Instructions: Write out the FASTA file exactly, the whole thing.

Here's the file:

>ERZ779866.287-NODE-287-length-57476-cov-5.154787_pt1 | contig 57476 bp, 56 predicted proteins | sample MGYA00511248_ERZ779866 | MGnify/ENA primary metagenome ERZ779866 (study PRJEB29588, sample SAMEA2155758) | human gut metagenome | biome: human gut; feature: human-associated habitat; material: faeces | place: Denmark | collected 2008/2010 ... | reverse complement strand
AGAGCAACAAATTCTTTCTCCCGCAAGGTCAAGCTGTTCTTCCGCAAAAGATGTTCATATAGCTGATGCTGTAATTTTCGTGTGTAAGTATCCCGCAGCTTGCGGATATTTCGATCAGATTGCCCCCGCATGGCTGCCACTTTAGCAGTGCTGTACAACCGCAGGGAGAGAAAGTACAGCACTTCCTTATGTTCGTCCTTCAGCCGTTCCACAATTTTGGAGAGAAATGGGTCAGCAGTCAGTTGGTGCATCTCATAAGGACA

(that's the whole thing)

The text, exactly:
>ERZ779866.287-NODE-287-length-57476-cov-5.154787_pt1 | contig 57476 bp, 56 predicted proteins | sample MGYA00511248_ERZ779866 | MGnify/ENA primary metagenome ERZ779866 (study PRJEB29588, sample SAMEA2155758) | human gut metagenome | biome: human gut; feature: human-associated habitat; material: faeces | place: Denmark | collected 2008/2010 ... | reverse complement strand
AGAGCAACAAATTCTTTCTCCCGCAAGGTCAAGCTGTTCTTCCGCAAAAGATGTTCATATAGCTGATGCTGTAATTTTCGTGTGTAAGTATCCCGCAGCTTGCGGATATTTCGATCAGATTGCCCCCGCATGGCTGCCACTTTAGCAGTGCTGTACAACCGCAGGGAGAGAAAGTACAGCACTTCCTTATGTTCGTCCTTCAGCCGTTCCACAATTTTGGAGAGAAATGGGTCAGCAGTCAGTTGGTGCATCTCATAAGGACA